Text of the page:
I had an epiphany the other day when I saw this Kristen Callihan tweet:
I should mention, one of my current projects was inspired by a tweet from a while back. MAKE IT SWEET features an embittered hockey player, forced to retire due to concussion syndrome, who finds himself wooing his new neighbor with the sweets he bakes in his spare time. 🧁🍰🥧— Kristen Callihan (@Kris10Callihan) August 6, 2019
I love reading about giant men doing soft things. A big, strong sports star who has a secret marshmallow center? Dead. A gentle giant who’s good with kids? So dead. A hulking firefighter cuddling a puppy? Find me at my current residence: the morgue.
There’s just something about all that power—power that fiction all too often uses to cause havoc, damage, and pain—and have it be laid low by romantic love, tenderness, or just the thrall of a fuzzy, tiny kitten. Just as pretty women are sometimes assumed to be shallow, stupid, or vain, a large man (especially if he has huge muscles and/or tattoos) is frequently assumed to not have a heart. When a writer gives me someone who proves this thesis wrong, I am similarly smitten.
It turns out there are a fair few who also love what I’m calling this “micro trope” of giant men doing soft things. Here are a few of my personal favorites.
Bountiful by Sarina Bowen
This may have been the first book that opened my eyes to the giant men doing soft things phenomenon. I am usually virulently anti the secret baby trope, but as I’ve learned with other books, there are just some writers who can take a trope I usually loathe and make me drool for it. How did Bowen do it in this case? First, she gave me a prickly heroine in Zara Rossi (a topic for another time – I do love a prickly heroine). Then she gave me Dave Beringer, a giant ginger hockey player, ever so slowly going from “I’m freaked out but I’m going to do the right thing” to falling head over heels in love with his toddler daughter.
Rafe by Rebekah Witherspoon
You may be about to sense a theme here. Weatherspoon also gives us a ginger giant (with tattoos and a motorcycle if that’s your catnip). Rafe Whitcomb is also a seriously experienced nanny who is just the person to help out stressed out single mom Dr. Sloan Copeland who has a hugely demanding job and equally (if not more) demanding twin girls. Rafe steps in, handles the girls with relative ease, and he and Sloan slide from “you’re hot but you’re off limits” to “you’re mine” all the while communicating like adults and dealing with the inevitable power differential that comes with this kind of relationship.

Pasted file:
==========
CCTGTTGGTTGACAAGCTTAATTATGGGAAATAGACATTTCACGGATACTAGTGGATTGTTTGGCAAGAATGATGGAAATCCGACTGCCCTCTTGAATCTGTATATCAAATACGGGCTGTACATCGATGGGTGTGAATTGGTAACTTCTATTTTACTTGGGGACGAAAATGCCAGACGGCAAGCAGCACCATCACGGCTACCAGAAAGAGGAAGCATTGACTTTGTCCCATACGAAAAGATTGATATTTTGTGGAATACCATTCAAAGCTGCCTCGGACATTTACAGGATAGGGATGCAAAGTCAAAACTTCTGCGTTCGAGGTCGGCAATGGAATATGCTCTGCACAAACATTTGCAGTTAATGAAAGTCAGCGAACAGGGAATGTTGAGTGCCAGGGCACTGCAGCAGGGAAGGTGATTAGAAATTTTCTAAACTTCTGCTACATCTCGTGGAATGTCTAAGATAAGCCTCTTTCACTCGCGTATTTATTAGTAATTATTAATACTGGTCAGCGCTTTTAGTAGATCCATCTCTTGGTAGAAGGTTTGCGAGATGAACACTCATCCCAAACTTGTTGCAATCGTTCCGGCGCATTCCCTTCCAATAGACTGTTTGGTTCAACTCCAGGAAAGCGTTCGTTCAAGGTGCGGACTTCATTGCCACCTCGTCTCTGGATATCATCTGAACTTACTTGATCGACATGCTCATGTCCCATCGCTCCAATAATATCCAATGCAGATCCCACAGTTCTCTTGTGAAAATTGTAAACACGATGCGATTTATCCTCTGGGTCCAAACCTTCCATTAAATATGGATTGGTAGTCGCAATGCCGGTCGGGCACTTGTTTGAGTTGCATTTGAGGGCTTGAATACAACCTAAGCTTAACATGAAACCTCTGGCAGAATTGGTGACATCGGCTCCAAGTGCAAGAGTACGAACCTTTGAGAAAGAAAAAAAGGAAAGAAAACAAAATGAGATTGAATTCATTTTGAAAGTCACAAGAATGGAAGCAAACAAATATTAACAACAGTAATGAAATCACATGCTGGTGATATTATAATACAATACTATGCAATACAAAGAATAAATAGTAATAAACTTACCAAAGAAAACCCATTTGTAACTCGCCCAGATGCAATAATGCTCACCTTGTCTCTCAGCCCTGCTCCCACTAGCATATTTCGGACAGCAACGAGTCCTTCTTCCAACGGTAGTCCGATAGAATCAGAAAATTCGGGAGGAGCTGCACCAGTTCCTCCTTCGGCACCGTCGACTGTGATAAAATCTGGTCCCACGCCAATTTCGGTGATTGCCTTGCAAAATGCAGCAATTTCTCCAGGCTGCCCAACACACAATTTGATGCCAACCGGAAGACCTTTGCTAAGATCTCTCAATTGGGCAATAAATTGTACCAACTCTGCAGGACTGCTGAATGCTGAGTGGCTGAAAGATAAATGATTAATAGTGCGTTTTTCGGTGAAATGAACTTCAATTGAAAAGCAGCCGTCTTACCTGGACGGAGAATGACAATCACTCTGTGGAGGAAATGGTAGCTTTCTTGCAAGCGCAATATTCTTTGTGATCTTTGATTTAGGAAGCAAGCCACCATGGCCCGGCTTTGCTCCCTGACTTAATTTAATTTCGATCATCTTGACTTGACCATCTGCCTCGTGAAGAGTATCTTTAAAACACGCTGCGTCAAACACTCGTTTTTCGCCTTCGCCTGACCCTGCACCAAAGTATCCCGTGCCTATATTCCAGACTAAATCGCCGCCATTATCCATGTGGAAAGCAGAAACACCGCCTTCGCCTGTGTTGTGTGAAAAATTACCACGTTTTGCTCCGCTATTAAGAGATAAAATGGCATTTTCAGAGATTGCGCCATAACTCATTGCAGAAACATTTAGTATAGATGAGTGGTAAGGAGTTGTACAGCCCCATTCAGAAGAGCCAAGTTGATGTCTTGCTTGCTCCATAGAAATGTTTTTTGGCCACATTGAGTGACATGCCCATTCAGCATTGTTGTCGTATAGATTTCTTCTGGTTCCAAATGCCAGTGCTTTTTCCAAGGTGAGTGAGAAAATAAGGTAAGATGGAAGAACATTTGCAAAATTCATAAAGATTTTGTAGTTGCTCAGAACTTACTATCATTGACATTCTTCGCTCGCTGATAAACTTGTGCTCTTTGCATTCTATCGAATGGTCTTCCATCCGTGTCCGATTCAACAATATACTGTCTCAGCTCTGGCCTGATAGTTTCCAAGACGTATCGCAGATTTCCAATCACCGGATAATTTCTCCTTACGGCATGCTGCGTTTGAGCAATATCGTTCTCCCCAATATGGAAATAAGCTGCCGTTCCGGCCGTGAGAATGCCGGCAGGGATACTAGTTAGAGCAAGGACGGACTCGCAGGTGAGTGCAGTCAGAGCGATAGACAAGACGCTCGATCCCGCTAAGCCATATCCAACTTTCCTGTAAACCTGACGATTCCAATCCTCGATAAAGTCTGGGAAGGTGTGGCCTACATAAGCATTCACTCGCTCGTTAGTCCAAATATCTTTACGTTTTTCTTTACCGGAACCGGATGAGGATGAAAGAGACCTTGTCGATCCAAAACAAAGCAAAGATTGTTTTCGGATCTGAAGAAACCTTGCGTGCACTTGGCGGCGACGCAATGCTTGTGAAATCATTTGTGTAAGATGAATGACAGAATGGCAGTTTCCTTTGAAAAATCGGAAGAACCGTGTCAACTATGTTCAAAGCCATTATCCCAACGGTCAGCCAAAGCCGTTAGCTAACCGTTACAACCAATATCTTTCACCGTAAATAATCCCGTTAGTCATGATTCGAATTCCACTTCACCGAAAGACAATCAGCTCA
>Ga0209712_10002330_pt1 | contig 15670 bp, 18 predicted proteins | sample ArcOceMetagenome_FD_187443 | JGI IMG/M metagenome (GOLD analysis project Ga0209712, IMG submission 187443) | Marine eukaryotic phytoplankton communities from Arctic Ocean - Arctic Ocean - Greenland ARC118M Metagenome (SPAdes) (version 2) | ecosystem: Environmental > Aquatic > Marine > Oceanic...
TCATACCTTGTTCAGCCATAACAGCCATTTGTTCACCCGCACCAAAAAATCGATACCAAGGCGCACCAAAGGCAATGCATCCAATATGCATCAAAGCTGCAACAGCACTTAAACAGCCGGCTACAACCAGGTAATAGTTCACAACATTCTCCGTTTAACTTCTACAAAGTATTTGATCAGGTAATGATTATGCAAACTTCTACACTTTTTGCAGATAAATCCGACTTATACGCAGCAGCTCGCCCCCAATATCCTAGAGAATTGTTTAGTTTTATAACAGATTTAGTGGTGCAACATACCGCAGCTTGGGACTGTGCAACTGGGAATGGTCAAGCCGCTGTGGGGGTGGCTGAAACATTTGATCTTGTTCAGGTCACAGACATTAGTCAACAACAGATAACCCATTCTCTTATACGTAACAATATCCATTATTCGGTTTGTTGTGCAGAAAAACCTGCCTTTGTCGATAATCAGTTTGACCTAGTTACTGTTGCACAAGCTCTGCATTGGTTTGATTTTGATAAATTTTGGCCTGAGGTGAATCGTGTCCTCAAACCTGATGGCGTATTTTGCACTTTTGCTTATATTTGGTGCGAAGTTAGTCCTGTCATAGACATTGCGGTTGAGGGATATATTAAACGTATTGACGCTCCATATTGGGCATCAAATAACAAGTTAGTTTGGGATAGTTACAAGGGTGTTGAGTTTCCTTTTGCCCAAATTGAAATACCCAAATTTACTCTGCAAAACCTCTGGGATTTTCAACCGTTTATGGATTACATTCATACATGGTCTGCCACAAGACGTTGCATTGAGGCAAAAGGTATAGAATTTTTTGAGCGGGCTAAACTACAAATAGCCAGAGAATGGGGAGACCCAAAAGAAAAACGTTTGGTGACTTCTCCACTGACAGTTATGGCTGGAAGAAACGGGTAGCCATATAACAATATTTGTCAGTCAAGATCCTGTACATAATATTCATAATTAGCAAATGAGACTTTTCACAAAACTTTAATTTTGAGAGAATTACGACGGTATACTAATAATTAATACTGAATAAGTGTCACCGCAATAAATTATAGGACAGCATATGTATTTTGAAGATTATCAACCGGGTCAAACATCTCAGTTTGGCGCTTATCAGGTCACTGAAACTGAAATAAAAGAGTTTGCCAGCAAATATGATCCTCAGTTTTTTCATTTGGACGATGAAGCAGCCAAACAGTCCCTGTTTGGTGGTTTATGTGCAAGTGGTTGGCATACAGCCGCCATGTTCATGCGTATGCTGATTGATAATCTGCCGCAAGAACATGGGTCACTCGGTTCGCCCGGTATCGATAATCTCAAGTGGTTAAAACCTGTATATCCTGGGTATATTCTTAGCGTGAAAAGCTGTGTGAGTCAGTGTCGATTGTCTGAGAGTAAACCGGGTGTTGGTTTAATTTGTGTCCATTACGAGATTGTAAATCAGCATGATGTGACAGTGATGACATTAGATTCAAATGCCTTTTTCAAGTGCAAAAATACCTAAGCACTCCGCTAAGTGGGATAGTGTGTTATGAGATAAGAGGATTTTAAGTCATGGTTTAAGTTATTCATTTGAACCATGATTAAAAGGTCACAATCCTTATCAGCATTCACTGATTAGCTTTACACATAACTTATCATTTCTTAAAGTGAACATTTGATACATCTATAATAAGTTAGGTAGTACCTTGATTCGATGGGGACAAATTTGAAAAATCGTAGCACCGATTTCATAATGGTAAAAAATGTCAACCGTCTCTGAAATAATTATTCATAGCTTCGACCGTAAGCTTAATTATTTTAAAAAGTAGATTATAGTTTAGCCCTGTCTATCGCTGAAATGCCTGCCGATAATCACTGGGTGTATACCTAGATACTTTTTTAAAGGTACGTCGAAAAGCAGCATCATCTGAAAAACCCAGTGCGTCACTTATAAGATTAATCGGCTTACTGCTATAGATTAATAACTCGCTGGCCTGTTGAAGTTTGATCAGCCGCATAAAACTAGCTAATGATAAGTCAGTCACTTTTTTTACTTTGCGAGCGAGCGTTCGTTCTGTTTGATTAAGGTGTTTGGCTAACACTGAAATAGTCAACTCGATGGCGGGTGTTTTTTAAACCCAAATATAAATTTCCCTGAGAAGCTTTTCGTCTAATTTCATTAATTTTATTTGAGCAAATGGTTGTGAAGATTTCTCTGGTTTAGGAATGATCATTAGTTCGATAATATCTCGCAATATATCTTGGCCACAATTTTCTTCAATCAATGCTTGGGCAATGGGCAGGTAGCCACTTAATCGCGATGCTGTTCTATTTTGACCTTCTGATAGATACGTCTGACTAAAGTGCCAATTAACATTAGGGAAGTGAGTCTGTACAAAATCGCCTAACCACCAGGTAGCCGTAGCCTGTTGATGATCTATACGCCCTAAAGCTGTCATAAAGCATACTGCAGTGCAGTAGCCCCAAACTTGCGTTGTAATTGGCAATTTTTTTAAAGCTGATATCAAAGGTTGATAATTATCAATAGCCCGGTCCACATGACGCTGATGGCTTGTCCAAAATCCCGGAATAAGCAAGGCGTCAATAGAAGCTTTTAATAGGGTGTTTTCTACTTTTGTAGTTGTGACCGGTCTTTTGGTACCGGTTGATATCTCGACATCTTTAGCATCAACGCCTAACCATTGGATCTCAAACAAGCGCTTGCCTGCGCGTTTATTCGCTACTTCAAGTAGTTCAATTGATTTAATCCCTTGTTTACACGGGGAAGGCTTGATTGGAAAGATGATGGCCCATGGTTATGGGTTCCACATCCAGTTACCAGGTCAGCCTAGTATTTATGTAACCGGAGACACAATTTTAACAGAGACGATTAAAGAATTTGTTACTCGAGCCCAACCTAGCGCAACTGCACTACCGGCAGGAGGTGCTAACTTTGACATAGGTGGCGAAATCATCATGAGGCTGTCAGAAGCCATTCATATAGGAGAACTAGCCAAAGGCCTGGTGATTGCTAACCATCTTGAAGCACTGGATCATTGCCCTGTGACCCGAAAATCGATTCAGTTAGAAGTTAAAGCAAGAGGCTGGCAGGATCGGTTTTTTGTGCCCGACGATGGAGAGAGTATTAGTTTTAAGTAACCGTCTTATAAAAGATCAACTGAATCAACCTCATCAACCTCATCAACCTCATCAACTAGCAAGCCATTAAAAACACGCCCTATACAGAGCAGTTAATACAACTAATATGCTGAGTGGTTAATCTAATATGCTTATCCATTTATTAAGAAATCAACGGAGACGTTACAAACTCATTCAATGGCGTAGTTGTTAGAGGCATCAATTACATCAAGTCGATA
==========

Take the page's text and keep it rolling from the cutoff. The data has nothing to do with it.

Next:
Hot Target by Suzanne Brockman
In 2017 and 2018 I methodically plowed through Suz Brockmann’s entire “Troubleshooter” series, starring (mostly) Navy SEALs and FBI agents. In this, the eighth book in the series, we finally get Cosmo Richter to take center stage. In previous books he’s described, essentially, as a humorless, feelings-free brick wall in mirrored sunglasses. Over the course of reading them, I started to wonder if the description hid a very soft man underneath. When the heroine, Jane Mercedes Chadwick, treats him like a piece of meat, he’s hurt. And he shows it. After finishing it, I tweeted at Suz with a triumphant, “I KNEW IT!”
Rebel by Beverly Jenkins
Drake LeVeq: descendant of pirates, architect and builder, and giant softy (I mean, look at that cover. Just look at it). Raised and otherwise surrounded by strong women, he has no issues with showing tenderness and affection—and he is absolutely gone over Valinda Lacey from just about the moment they meet, but she’s already engaged to someone else. While we wait for these two to figure things out and properly fall in love, we get to see Drake being absolutely adorable with kids due to Ms. Bev’s trademark strong, loving family.
The Game Plan by Kristen Callihan
NFL star Ethan Dexter (Dex) is huge, tattooed, bearded, pierced, and he’s got more than one secret. First, he’s a virgin (again, if this trope is your catnip). Second, he’s an artist. Third, he’s the softest, sweetest soul you’ll meet in fiction. And he’s had a crush on Fiona Mackenzie forever. Incorporating celebrity and fame (and the horrors they can wreak on both the famous and the average person), Callihan is one of the masters of why we read romance: we know they’re going to get together. We just don’t know how.
Hurts to Love You by Alisha Rai
Gabriel hunter is a giant tattoo artist. Faced with beautiful heiress Evangeline Chandler, his best friend’s little sister (in case that’s another catnip trope for you), he’s a puddle of goo. The third in a series that contains long-simmering family secrets between the Chandlers and another family, the Kanes, this is probably best read in order. And they’re all so worth it.